October 2017 Trainee Spotlight
Graduate student PhD.
Year of study:
Program of study:
Why did you choose to come to the Douglas?
Ever since I first started my academic career I’ve known that I wanted to study the neurobiological basis of depression. Wanting to work with humans, I was immediately attracted to my supervisor’s research program on depression and suicide. I choose to come to the Douglas to be able to do this type of meaningful work and have access to post-mortem human brain samples through our research institute’s brain bank.
What did you do before coming to the Douglas? (e.g. studies, employment, travel, which university, etc.)
Prior to graduate school I completed a HBSc in Physiology and Psychology at the University of Toronto. I was also involved in various suicide support centers across the Greater Toronto area.
Sell your research in 3 sentences (or less)
Early life is characterized by a heightened sensitivity and ability of the brain to change in response to the developing child’s environment. Adverse experiences during this period, therefore, have the potential to lead to negative psychological outcomes all the way into adulthood. The goal of my research is to understand how severe childhood abuse results in cell-type specific epigenetic changes in prefrontal pyramidal neurons of individuals who were depressed and died by suicide.
What excites you most about your research?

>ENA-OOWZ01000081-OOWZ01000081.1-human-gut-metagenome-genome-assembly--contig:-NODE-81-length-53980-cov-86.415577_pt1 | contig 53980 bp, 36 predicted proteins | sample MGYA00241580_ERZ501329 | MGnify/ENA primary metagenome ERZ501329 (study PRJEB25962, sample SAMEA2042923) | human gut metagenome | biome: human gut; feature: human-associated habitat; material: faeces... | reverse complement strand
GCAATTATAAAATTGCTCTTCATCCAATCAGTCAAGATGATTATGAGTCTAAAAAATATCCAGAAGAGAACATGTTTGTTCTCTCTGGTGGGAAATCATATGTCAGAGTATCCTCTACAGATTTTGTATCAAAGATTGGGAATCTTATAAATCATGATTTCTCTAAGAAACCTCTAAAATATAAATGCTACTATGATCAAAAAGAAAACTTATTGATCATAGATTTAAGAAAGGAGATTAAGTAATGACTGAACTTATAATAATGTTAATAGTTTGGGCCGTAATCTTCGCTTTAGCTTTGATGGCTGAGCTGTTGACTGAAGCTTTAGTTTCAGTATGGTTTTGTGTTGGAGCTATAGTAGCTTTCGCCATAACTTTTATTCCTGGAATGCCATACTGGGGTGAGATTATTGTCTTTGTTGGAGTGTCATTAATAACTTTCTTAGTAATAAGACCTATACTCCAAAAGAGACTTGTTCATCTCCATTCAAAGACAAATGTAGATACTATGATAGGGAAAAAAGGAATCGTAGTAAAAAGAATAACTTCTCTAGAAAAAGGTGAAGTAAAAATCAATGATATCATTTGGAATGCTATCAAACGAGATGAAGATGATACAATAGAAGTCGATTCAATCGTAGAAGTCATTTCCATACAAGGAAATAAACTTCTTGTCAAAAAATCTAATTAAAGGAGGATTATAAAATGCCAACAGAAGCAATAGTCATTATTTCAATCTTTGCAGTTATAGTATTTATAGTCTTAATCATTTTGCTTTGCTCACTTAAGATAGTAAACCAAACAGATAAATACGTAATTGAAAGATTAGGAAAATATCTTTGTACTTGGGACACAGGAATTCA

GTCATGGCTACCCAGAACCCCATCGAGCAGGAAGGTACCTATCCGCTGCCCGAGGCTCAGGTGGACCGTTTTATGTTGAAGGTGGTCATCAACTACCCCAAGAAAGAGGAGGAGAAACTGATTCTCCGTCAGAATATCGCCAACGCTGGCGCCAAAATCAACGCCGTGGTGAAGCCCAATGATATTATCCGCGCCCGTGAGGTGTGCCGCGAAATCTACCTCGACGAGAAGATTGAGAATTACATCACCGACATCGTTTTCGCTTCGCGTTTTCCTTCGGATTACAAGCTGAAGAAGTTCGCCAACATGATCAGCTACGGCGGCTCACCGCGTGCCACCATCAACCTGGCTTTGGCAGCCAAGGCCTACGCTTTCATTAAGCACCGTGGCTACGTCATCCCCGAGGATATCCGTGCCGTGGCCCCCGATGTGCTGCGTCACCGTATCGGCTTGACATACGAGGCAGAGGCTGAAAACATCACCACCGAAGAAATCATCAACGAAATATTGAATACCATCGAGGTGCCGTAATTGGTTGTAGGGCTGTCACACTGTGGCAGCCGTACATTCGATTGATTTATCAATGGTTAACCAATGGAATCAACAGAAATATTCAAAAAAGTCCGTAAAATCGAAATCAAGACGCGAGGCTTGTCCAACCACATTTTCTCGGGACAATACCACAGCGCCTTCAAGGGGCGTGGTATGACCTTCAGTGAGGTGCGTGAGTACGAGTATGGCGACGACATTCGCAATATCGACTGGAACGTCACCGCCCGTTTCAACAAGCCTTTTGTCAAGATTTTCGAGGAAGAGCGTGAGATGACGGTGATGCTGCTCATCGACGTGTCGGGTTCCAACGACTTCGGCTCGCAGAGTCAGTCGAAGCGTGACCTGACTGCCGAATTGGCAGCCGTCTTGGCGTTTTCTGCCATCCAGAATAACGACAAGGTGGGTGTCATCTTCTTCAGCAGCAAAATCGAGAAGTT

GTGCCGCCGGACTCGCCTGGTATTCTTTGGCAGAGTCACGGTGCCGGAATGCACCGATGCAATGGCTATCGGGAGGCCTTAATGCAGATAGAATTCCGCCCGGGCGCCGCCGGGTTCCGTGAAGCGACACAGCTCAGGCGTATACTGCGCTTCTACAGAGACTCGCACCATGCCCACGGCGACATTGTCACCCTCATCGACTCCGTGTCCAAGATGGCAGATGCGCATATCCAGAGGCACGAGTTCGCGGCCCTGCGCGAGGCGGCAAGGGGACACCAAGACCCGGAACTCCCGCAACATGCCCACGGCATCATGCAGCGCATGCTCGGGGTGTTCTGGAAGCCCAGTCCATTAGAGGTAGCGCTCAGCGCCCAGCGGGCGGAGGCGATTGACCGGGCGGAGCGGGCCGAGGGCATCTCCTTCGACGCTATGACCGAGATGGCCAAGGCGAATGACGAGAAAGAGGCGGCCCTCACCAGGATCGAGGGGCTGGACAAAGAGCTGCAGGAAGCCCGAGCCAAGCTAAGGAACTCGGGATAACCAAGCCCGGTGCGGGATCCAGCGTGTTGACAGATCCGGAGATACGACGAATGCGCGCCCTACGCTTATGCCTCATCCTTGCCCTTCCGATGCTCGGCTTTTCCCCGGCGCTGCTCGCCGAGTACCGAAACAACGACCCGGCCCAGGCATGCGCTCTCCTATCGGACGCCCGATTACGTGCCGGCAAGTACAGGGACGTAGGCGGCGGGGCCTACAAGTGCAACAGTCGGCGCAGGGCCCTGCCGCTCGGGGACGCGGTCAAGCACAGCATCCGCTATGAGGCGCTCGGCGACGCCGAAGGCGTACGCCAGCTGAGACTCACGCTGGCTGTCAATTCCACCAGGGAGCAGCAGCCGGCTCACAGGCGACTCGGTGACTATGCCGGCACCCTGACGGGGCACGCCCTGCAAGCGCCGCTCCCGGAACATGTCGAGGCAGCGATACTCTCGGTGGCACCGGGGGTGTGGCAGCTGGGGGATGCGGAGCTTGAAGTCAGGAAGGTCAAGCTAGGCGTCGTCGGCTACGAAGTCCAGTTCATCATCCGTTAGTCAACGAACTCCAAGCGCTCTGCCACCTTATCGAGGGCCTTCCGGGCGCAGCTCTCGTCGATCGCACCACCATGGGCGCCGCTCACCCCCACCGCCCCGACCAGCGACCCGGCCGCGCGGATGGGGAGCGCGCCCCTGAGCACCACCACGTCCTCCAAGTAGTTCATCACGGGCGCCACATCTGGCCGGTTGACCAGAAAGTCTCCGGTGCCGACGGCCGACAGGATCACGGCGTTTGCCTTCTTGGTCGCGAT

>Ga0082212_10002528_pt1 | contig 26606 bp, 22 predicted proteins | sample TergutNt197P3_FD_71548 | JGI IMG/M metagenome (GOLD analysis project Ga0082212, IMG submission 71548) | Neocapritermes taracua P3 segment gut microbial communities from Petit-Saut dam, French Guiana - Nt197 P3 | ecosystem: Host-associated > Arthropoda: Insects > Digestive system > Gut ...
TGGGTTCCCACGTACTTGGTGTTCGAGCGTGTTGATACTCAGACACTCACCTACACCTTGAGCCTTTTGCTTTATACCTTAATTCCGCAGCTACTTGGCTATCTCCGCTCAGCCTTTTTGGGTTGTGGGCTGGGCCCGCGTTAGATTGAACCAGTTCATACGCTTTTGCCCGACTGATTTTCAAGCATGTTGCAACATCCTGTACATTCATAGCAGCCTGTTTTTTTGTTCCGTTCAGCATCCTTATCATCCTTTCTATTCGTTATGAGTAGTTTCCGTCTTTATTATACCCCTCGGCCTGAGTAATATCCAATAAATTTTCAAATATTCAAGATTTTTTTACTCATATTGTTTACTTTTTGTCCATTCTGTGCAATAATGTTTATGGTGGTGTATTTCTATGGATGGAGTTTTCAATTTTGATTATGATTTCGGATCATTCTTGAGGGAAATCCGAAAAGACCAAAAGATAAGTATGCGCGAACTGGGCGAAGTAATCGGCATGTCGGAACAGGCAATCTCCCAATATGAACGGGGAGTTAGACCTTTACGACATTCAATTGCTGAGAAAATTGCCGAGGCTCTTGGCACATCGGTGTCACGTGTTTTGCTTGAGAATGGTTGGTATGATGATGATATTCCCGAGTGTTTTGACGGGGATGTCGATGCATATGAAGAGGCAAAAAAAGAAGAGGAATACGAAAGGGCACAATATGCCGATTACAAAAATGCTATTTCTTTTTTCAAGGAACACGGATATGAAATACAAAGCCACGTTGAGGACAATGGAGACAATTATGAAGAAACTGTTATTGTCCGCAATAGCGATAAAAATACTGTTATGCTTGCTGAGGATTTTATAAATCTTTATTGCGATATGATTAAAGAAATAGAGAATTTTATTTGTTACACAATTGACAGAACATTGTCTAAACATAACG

The thing that excites me most about research is that I’m actively creating knowledge that may one day be used to inform clinical care of patients suffering with a mental illness.
If you could go back in time and give your “younger self” advice, what would you do differently?
If I could go back in time to when I first started graduate school I’d tell my younger self to think big and ask questions that address current limitations of the field. It was only further along into my graduate training that I’ve really began to understand this concept.
Please share any additional experiences or advice that you’d like to share with prospective Douglas trainees.
I think that the best advice I can give to future trainees is to remember that during the lows of research, where nothing seems to be working, you should think positively and know that everyday brings you closer to answering the big questions in your field. The feeling of accomplishment that your future self will experience outweighs all of the trials and tribulations your past self endured.